How did we get here? As community and school recreation sports opportunities have decreased in past decades, private clubs have increased, shifting many sports behind “paywalls,” according to Kirsten Hextrum, an Oregon State University researcher who studies college sports access.
If a family doesn’t have the means to pay for a travel league, children don’t have access to the college athletics pipeline. Children from families earning less than $25,000 annually are far less likely to play sports compared to homes earning more than $100,000 — and the disparity is growing.
Of the more than half dozen student athletes I interviewed for this column, all shared the same sentiment: Private teams were their pathway to college athletics. “Everyone that gets recruited to play college basketball plays outside of high school. That is the only way to do it,” an American Athletic Conference women’s basketball player told me.
A current Big East athletic conference baseball player, who formerly played on a high school travel team associated with RBI Baseball Academy in Massachusetts, told me the main reason he decided to play on RBI’s travel team was to play college baseball.
One RBI testimonial reads: “The RBI Baseball Academy is a must for any high school player looking to play college baseball. With a commitment to academics the serious player can use this type of showcase/clinic not only to better one’s talents, but to gain admission to the school of their choice.”
All colleges with NCAA athletics engage in recruitment or preferential admissions for athletes, according to Hextrum. Although odds are slim, advantages for college athletes are as close to gaming elite schools’ admissions system as you can get. “You cannot guarantee access to Harvard if you’re thinking about your child’s future. You can’t set aside $500,000 and say this will get me into Harvard. But athletics? If it works out, that ends up being the closest way in which you can guarantee it,” said Hextrum. “Athletics have much higher guaranteed admissions rates than any other groups, including legacies and donors.”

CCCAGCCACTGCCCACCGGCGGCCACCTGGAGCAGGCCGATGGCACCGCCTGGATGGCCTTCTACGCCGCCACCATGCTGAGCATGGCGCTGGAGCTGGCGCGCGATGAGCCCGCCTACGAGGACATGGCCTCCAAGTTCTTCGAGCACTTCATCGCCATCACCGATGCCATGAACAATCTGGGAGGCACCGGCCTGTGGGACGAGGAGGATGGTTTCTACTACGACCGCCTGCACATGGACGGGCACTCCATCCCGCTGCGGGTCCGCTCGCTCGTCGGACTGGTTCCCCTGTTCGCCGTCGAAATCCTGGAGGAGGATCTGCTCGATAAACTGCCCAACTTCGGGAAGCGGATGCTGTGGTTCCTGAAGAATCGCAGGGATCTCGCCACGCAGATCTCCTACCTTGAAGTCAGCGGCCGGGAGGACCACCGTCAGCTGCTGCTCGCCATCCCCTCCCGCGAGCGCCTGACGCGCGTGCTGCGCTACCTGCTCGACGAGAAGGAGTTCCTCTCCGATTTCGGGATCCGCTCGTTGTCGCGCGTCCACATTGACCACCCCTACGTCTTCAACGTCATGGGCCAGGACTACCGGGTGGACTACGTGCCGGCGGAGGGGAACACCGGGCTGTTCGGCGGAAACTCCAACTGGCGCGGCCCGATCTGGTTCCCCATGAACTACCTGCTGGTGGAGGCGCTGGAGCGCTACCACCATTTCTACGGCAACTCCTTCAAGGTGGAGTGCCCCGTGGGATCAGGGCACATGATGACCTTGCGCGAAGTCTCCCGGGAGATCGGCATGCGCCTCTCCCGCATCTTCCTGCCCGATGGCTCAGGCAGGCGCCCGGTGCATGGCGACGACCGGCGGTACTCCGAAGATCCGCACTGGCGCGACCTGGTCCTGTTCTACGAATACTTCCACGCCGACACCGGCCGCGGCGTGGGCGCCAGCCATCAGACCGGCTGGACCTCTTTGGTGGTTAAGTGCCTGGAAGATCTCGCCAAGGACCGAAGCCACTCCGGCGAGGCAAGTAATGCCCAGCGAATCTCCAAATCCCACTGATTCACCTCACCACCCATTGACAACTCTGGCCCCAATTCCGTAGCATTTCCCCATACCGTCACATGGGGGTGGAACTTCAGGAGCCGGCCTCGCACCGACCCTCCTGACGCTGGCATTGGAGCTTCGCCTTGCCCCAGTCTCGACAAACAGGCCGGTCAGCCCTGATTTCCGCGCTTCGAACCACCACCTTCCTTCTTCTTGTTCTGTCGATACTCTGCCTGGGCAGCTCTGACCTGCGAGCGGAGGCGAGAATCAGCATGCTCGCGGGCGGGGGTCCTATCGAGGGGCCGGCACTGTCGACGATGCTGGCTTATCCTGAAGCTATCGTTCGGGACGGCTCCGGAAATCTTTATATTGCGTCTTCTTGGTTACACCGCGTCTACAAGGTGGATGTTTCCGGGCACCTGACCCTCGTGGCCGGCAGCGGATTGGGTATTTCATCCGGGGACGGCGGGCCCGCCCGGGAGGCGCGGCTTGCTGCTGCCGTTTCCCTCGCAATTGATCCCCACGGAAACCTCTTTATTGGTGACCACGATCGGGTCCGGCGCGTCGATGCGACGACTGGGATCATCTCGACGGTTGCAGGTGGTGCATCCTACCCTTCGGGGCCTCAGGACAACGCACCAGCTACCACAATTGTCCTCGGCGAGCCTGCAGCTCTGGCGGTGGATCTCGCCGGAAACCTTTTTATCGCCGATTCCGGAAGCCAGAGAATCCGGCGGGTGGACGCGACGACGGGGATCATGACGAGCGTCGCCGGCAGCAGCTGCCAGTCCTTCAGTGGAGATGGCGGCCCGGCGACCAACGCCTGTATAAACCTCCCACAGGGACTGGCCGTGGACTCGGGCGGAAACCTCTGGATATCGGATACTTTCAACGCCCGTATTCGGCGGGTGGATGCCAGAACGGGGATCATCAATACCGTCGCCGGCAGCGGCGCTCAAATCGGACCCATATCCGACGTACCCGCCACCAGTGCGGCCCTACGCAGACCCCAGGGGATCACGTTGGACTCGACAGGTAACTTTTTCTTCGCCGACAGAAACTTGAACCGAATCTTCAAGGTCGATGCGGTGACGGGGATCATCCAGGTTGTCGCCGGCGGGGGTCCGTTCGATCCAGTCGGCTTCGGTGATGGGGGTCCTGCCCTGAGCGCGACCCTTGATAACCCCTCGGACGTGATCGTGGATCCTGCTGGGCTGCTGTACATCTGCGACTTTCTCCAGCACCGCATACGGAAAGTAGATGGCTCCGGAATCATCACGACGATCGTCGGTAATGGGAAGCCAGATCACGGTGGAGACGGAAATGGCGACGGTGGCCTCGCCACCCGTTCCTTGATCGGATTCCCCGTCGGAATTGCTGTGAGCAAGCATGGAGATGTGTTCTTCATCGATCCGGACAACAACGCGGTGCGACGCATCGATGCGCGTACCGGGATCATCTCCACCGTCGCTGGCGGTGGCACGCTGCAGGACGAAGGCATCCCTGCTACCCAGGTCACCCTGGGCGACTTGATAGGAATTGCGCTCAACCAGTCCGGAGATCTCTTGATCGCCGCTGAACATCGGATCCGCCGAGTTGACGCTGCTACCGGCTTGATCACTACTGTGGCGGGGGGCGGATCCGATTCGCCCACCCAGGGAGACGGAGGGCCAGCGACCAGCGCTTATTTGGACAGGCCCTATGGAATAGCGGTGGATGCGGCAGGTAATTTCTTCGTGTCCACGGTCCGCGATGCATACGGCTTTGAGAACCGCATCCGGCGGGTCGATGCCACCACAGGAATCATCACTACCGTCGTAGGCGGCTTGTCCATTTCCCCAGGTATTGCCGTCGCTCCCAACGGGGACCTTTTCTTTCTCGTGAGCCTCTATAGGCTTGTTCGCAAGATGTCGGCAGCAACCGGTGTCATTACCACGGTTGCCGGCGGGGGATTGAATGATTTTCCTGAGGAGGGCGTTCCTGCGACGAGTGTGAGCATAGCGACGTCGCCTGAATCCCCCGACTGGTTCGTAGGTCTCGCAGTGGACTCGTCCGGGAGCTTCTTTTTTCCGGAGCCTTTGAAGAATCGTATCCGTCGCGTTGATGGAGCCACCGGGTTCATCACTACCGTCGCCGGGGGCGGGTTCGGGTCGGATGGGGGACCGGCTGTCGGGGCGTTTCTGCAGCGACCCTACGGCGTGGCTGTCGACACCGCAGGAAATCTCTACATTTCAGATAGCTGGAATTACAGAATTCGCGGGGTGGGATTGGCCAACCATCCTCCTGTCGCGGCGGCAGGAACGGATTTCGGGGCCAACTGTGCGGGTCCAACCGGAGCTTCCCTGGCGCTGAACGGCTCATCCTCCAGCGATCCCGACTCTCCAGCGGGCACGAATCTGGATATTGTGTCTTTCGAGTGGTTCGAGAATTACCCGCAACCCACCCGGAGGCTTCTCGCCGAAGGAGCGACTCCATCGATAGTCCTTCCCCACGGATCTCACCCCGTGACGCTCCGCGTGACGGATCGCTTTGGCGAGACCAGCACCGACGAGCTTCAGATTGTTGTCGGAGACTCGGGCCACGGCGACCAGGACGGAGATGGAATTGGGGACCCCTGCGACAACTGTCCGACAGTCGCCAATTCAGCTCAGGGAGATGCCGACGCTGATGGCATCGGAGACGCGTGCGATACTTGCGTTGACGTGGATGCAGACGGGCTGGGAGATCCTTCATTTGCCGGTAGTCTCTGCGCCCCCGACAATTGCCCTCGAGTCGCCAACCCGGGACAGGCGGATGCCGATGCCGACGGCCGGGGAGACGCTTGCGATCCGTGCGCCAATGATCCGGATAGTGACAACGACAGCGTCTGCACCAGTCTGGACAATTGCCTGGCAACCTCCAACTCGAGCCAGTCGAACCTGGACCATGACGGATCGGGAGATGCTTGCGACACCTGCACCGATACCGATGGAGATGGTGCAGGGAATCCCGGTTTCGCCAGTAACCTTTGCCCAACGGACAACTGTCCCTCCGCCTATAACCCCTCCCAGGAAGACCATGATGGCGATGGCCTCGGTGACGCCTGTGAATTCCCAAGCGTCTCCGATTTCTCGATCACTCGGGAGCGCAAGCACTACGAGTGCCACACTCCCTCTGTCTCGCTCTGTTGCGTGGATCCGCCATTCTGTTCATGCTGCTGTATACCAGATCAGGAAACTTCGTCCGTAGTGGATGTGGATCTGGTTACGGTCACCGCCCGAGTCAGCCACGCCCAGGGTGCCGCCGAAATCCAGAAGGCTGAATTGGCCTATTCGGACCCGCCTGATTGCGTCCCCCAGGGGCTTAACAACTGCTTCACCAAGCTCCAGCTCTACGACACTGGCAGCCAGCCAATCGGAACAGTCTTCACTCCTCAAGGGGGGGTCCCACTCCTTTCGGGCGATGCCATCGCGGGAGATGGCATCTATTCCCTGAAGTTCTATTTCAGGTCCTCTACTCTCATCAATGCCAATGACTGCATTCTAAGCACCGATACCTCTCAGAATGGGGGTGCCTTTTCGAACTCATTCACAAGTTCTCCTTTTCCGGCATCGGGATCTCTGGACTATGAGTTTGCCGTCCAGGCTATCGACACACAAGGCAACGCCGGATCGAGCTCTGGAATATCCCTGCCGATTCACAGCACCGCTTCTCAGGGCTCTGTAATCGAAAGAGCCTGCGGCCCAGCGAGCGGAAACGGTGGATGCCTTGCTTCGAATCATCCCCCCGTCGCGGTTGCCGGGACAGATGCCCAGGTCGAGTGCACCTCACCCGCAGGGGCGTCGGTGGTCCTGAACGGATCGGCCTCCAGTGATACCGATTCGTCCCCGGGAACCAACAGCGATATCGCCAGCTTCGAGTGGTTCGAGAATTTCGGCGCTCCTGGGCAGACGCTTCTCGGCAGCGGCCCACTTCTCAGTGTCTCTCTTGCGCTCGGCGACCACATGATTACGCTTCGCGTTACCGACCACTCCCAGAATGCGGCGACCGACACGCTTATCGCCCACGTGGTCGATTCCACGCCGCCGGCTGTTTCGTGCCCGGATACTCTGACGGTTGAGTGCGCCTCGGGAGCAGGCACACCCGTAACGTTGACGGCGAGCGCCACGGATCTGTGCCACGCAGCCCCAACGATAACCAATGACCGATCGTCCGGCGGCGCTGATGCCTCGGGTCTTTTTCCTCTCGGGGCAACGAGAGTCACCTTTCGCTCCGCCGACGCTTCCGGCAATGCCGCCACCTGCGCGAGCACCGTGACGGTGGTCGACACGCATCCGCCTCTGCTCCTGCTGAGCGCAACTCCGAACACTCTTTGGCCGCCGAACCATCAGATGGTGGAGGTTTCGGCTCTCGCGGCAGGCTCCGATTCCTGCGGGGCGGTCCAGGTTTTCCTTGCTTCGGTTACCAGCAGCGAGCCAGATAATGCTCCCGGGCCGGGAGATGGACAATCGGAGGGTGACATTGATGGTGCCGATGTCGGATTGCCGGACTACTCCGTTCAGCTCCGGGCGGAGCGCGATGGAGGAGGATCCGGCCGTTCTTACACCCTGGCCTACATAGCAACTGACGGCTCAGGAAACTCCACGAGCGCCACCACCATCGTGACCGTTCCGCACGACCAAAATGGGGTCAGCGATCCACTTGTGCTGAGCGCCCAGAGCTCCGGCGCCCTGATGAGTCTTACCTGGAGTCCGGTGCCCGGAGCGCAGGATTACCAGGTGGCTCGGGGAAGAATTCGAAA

College athletes are hardworking and enrich campuses. I cannot imagine my Big Ten college experience without the fan community built around athletics. But Natasha Warikoo, an equity researcher at Tufts University, rightfully says that colleges should be asking themselves whether preferential college athletic admissions play too large a role and perpetuate inequality.
A former Ivy League fencer told me, “The athletic recruitment process is a system that people can game. And what we all know about systems is that if you have more money and power, you can game them more easily. That was certainly true for my sport.”
The Supreme Court’s recent decision to ban race-conscious admissions practices could mean a drop in representation of Black and Latino students, and admissions officials have touted the necessity to invest more in outreach and recruitment efforts to communities of color and low-income students. Colleges should also apply this philosophy to sports: Universities should tie athletic scholarships to demonstrated financial need, and coaches should prioritize recruiting athletes from public schools, in addition to private leagues. Maybe then college athletics could be more representative of America.
Alexis Sargent is a Globe Opinion intern and is studying media and political communications at the Harvard Kennedy School.
Correction: An earlier version of this story incorrectly stated that the author’s sister did not get a college athletic scholarship.
Alexis Sargent can be reached at email@example.com.